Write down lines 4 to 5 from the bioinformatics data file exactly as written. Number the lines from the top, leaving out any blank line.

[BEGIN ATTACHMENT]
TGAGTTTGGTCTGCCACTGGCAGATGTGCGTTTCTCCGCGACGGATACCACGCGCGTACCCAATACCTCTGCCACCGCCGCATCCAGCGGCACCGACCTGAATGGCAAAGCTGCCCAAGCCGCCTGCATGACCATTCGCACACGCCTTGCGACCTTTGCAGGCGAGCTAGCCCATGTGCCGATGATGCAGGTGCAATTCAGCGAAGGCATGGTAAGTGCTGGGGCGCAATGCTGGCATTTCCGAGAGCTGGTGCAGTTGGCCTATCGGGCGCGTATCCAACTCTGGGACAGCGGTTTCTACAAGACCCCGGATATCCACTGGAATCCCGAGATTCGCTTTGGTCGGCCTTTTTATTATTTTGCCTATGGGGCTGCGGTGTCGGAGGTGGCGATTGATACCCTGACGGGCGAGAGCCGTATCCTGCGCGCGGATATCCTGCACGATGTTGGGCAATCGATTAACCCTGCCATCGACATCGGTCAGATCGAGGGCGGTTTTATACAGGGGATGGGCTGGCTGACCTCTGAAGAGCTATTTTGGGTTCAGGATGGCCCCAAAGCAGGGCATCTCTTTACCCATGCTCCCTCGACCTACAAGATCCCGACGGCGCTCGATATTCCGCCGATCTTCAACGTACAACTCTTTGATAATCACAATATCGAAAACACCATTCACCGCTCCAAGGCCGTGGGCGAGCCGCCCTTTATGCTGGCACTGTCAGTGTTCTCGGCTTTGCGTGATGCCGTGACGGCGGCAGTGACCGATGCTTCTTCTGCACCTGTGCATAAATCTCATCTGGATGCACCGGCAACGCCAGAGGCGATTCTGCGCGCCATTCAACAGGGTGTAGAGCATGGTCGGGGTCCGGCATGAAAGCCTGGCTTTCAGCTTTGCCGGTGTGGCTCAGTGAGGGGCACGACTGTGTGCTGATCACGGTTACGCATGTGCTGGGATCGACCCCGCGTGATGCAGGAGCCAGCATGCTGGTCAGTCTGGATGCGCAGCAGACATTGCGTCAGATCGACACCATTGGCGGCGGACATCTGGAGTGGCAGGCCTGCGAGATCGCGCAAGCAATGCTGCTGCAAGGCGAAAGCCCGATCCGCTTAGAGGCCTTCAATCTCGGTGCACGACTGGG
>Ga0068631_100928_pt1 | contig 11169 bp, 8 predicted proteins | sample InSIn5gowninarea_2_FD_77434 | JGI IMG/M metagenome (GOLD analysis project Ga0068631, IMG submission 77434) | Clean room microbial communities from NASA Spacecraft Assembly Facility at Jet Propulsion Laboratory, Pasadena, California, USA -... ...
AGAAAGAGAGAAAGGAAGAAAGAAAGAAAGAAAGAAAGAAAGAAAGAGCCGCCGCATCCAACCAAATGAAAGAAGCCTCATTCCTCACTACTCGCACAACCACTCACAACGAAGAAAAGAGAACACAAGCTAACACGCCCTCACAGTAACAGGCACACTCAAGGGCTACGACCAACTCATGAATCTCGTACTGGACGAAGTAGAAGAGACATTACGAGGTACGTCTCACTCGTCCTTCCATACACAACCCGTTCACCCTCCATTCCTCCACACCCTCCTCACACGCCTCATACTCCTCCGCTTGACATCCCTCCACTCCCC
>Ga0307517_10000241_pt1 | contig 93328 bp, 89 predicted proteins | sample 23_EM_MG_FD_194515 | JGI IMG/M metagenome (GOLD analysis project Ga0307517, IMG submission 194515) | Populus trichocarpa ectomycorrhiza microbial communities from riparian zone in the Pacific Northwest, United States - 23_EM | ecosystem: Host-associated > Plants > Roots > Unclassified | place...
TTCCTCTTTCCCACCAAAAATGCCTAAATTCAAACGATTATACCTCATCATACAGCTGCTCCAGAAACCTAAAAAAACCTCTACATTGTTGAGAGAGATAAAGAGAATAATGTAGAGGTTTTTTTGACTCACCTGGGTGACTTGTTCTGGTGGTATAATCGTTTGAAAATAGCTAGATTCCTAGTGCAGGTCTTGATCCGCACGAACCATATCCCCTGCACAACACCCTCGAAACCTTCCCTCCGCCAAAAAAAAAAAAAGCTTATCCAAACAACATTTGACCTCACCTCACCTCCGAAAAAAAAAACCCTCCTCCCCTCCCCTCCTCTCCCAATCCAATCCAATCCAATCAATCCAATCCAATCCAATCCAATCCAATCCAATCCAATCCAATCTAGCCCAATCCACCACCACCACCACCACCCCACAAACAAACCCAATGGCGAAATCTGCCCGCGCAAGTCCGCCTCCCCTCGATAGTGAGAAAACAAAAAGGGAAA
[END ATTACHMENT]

>Ga0307517_10000241_pt1 | contig 93328 bp, 89 predicted proteins | sample 23_EM_MG_FD_194515 | JGI IMG/M metagenome (GOLD analysis project Ga0307517, IMG submission 194515) | Populus trichocarpa ectomycorrhiza microbial communities from riparian zone in the Pacific Northwest, United States - 23_EM | ecosystem: Host-associated > Plants > Roots > Unclassified | place...
TTCCTCTTTCCCACCAAAAATGCCTAAATTCAAACGATTATACCTCATCATACAGCTGCTCCAGAAACCTAAAAAAACCTCTACATTGTTGAGAGAGATAAAGAGAATAATGTAGAGGTTTTTTTGACTCACCTGGGTGACTTGTTCTGGTGGTATAATCGTTTGAAAATAGCTAGATTCCTAGTGCAGGTCTTGATCCGCACGAACCATATCCCCTGCACAACACCCTCGAAACCTTCCCTCCGCCAAAAAAAAAAAAAGCTTATCCAAACAACATTTGACCTCACCTCACCTCCGAAAAAAAAAACCCTCCTCCCCTCCCCTCCTCTCCCAATCCAATCCAATCCAATCAATCCAATCCAATCCAATCCAATCCAATCCAATCCAATCCAATCTAGCCCAATCCACCACCACCACCACCACCCCACAAACAAACCCAATGGCGAAATCTGCCCGCGCAAGTCCGCCTCCCCTCGATAGTGAGAAAACAAAAAGGGAAA